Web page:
Bayer says it will reconsider ‘the future of glyphosate-based products in the U.S. residential market’ after a federal judge rejected its $2 billion settlement proposal to resolve pending and future cancer lawsuits

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Bayer said on [May 26] it will review the future of its Roundup and other glyphosate-based weedkillers in the U.S. residential market after a judge rejected a $2 billion plan to settle future claims alleging the herbicide causes cancer.

The company committed $9.6 billion in June to settle around 125,000 existing claims and lawsuits by Roundup users who were already alleging the product caused their non-Hodgkin lymphoma. The company has resolved all but 30,000 of those claims.

However, because Roundup remains on the market and because there is a 10-year to 15-year lag between exposure and the onset of symptoms, Bayer also faces years of future litigation from people who use glyphosate on their lawns and farms.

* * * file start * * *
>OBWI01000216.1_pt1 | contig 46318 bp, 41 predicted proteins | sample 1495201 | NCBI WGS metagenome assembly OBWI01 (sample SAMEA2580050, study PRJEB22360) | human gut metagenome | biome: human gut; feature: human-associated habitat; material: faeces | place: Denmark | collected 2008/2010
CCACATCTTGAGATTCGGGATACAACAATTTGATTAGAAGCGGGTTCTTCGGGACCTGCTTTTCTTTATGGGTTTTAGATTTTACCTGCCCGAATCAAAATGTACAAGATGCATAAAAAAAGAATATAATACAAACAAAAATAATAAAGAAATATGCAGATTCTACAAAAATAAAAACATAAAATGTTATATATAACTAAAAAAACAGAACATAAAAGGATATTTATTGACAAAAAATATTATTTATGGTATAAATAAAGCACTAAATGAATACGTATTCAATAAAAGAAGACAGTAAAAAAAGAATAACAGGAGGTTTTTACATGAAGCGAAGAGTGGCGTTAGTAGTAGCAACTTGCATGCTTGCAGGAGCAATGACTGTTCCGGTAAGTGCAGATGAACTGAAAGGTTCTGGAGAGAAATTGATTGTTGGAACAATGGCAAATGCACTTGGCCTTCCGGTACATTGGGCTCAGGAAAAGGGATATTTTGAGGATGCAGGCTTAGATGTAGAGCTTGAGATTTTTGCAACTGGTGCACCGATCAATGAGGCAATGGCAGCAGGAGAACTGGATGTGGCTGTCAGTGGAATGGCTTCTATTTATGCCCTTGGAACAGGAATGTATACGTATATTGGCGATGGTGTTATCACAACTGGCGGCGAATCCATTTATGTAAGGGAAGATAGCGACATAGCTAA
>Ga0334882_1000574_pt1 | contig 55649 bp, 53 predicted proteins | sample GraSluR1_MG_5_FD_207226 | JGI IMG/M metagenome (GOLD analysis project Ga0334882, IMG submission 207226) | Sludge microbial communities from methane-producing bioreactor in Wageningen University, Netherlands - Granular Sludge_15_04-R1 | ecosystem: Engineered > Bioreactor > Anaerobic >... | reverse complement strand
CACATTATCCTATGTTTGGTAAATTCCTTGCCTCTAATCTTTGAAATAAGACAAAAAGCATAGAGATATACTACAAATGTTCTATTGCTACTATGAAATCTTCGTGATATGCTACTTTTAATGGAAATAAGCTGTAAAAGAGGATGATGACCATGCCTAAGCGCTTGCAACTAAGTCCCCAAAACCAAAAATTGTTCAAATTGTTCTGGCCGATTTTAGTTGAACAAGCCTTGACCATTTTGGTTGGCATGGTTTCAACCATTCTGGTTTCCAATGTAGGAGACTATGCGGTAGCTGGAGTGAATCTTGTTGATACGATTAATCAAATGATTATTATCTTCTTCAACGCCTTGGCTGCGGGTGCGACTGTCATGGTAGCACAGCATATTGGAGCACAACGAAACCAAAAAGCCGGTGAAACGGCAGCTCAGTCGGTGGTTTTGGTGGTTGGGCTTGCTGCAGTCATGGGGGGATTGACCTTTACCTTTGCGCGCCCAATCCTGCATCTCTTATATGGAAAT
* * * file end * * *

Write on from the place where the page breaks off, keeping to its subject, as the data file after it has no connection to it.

Bayer said Chhabria’s order “closes the door” on using a class action to settle those future claims.

Instead, it outlined a new proposal.

Bayer said it “will immediately engage with partners to discuss the future of glyphosate-based products in the U.S. residential market.”

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The company said it will continue to supply glyphosate products for agricultural users.

The company also said it will seek approval from the Environmental Protection Agency to include a link on Roundup labels to inform consumers of studies about the product.

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